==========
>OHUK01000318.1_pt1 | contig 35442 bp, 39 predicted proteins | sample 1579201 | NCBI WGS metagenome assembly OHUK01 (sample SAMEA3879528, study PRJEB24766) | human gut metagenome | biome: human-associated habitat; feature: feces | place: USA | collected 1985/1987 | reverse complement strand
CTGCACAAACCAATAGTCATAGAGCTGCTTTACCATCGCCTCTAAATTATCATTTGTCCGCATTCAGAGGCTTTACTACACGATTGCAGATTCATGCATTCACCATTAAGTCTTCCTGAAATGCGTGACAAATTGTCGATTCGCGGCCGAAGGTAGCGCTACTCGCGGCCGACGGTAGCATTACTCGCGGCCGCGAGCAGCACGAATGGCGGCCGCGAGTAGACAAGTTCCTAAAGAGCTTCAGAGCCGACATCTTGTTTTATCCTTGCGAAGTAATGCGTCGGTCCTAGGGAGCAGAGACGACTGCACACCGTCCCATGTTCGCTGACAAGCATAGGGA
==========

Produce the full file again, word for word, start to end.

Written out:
>OHUK01000318.1_pt1 | contig 35442 bp, 39 predicted proteins | sample 1579201 | NCBI WGS metagenome assembly OHUK01 (sample SAMEA3879528, study PRJEB24766) | human gut metagenome | biome: human-associated habitat; feature: feces | place: USA | collected 1985/1987 | reverse complement strand
CTGCACAAACCAATAGTCATAGAGCTGCTTTACCATCGCCTCTAAATTATCATTTGTCCGCATTCAGAGGCTTTACTACACGATTGCAGATTCATGCATTCACCATTAAGTCTTCCTGAAATGCGTGACAAATTGTCGATTCGCGGCCGAAGGTAGCGCTACTCGCGGCCGACGGTAGCATTACTCGCGGCCGCGAGCAGCACGAATGGCGGCCGCGAGTAGACAAGTTCCTAAAGAGCTTCAGAGCCGACATCTTGTTTTATCCTTGCGAAGTAATGCGTCGGTCCTAGGGAGCAGAGACGACTGCACACCGTCCCATGTTCGCTGACAAGCATAGGGA